I first came across this study when I read about Steve Kirsch’s experience with drinking alcohol to lower his LDL cholesterol after finding out he has an Apo E2 allele. I figured that it’d be a good idea for me to look at the actual study he referred to and was pleasantly surprised to discover that it was free to the public.
In the introduction the authors summarize what is currently known about the ApoE gene and how it relates to LDL cholesterol:
- Apo E3/E3 constitutes the majority of the population. Expresses what is considered ‘normal LDL’
- Apo E2 people (E2/E2 or E2/E3) have lower LDL
- Apo E4 people (E4/E4 or E4/E3) have higher LDL
The purpose of this study was to examine the relationship between how alcohol affects LDL cholesterol with respect to the different Apo E genotypes.
This study was a cross-sectional study where they examined data that was obtained from the Framingham Offspring study. As with all epidemiological studies, causation CANNOT be established. ONLY correlations and associations can be drawn from these results.
Nearly all subjects were white (so if you’re non-white this may not apply to you)
All the subjects were free of coronary heart disease and were not taking lipid-lowering medications or estrogen replacement therapy.
It’s interesting to note the percentage breakdowns of the Apo E genotype:
There were a total of 1014 men.
Apo E2: 125 (12%)
Apo E3: 691 (68%)
Apo E4: 198 (20%)
There were a total of 1133 women.
Apo E2: 170 (15%)
Apo E3: 736 (65%)
Apo E4: 227 (20%)
In sum, there were a total of 2147 subjects.
Apo E2: 295 (14%)
Apo E3: 1427 (66%)
Apo E4: 425 (20%)
These distributions are in complete agreement with what is known about Apo E genetics in other studies out there too.
The researchers divided the participants into drinkers vs non-drinkers and then further defined them as: no intake (0gm/day alcohol), moderate intake (<26.4 gm/day for men and <13.2 gm/day for women), and high intake (>26.4 gm/day for men and >13.2 gm/day for women), depending on how much they reportedly drank.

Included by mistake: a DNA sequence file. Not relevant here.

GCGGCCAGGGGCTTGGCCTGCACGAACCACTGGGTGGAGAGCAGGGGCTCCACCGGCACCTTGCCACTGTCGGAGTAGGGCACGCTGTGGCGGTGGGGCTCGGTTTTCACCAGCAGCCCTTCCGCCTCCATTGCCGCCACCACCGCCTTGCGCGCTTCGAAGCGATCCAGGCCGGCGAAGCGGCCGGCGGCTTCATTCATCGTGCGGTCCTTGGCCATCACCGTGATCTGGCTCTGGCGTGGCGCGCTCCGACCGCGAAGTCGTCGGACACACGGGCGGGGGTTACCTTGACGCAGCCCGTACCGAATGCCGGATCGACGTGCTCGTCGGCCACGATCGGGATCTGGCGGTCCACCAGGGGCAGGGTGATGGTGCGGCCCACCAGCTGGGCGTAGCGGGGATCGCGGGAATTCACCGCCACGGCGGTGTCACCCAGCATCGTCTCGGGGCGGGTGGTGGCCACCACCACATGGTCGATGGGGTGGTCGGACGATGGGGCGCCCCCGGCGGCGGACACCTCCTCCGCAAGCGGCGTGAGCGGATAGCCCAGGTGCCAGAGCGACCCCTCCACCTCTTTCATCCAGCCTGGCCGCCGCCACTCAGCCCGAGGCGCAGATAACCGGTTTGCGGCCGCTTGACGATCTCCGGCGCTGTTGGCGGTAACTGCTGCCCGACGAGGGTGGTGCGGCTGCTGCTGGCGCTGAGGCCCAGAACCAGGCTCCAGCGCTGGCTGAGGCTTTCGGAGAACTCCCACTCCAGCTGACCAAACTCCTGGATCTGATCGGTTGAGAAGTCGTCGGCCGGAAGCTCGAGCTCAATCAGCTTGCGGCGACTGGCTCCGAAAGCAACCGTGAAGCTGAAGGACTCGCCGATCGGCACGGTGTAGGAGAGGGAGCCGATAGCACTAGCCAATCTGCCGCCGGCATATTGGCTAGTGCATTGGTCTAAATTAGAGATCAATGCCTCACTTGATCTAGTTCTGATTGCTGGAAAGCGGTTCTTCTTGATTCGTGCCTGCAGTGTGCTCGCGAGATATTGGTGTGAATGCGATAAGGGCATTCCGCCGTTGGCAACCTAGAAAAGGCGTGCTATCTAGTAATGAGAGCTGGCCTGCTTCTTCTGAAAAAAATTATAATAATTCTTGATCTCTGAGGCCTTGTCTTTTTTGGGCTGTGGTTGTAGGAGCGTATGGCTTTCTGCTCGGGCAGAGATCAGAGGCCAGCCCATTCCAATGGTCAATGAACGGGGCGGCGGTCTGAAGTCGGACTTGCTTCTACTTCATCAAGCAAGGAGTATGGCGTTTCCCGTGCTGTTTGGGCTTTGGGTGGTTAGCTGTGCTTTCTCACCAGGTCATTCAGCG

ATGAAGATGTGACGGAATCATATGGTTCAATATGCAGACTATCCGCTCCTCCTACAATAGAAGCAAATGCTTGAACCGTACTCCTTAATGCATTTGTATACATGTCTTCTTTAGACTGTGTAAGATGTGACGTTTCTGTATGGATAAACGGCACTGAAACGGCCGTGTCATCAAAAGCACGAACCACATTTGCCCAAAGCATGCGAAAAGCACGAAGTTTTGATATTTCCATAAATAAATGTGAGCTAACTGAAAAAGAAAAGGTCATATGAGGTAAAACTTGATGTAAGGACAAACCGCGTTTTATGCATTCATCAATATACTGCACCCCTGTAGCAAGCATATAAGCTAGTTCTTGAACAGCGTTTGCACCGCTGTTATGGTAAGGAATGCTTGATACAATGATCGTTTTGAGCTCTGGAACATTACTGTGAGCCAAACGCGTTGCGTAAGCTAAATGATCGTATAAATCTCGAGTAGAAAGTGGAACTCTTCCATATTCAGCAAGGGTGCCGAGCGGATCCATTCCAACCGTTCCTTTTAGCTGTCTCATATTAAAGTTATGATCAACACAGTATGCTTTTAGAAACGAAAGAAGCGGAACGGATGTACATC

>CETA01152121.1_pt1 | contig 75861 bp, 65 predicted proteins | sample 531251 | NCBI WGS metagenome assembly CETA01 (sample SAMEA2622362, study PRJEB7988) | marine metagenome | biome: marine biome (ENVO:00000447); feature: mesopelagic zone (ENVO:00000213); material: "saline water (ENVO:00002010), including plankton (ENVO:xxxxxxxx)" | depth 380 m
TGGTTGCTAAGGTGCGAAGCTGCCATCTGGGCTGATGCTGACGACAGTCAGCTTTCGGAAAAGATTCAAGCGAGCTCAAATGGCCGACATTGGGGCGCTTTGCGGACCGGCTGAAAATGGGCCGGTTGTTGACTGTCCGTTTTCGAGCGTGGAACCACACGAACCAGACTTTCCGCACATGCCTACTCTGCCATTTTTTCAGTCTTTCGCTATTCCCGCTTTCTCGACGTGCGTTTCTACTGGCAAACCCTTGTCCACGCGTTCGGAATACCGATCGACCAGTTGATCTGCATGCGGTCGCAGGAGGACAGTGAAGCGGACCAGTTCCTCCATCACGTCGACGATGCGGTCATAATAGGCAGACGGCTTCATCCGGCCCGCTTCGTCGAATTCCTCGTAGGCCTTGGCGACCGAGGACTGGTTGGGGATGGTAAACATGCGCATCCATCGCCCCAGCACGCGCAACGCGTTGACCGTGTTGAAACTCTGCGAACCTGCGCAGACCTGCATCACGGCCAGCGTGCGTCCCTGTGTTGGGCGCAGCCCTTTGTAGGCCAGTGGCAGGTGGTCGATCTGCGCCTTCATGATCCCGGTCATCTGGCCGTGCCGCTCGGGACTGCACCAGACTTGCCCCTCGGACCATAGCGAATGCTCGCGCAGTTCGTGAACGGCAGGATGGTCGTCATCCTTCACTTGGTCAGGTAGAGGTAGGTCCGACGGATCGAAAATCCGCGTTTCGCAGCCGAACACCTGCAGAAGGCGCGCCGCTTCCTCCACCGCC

The authors do state that a limitation of this study is that it is based on surveys and therefore self-reported and subject to bias.
I used this calculator to convert from mmol/L to mg/dL.
Let’s look at what they found in males:
In male nondrinkers the mean LDL-C was:
Apo E2: 3.28 mmol/L (126.8 mg/dL)
Apo E3: 3.30 mmol/L (127.6 mg/dL)
Apo E4: 3.09 mmol/L (119.5 mg/dL)
In male drinkers the mean LDL-C was:
Apo E2: 2.84 mmol/L (109.8 mg/dL)
Apo E3: 3.38 mmol/L (130.7 mg/dL)
Apo E4: 3.54 mmol/L (136.9 mg/dL)
With this data we can see a few things:
- In male non-drinkers, the LDL-C of those with Apo E2 vs Apo E3 is virtually identical. This goes against the general understanding that carriers of Apo E2 typically have a lower LDL-C compared to Apo E3 carriers.
- In male non-drinkers, the LDL-C of Apo E4 carriers is actually lower than that of APO E3 carriers, which also goes against the general understanding that Apo E4 carriers typically have a higher LDL-C compared to Apo E3 carriers.
- In male drinkers, the general understanding actually holds true. Apo E2 carriers have a lower LDL-C than Apo E3 carriers AND Apo E4 carriers have a higher LDL-C than Apo E3 carriers.
Now let’s look at what they found in females:
In female nondrinkers the mean LDL-C was:
Apo E2: 2.95 mmol/L (114.1 mg/dL)
Apo E3: 3.35 mmol/L (129.5 mg/dL)
Apo E4: 3.57 mmol/L (138.1 mg/dL)
In female drinkers the mean LDL-C was:
(These numbers are my best estimation of what is shown on the chart, since the chart reflects the average of both moderate and high intake drinkers).
Apo E2: 2.29 mmol/L (88.6 mg/dL)
Apo E3: 3.20 mmol/L (123.7 mg/dL)
Apo E4: 3.25 mmol/L (125.7 mg/dL)
We can see that:
- The general pattern of Apo E2 carriers having lower LDL-C compared to Apo E3 carriers, and Apo E4 carriers having higher LDL-C than Apo E3 carriers held true in both female non-drinkers AND drinkers.
- In all Apo E genotypes, the LDL-C was lower across the board for female drinkers, with the biggest decrease occurring in Apo E2 carriers.
- Drinking alcohol is associated with a lower LDL if you are an Apo E2 male.
- Drinking alcohol may actually raise LDL if you are an Apo E4 male.
- Drinking alcohol correlates with lower LDL for all Apo E genotypes in females, with a greater decrease in Apo E2 females.
- Since nearly all subjects were white, any extrapolation to non-white populations is purely speculative.
This still makes me curious to know my own Apo E status.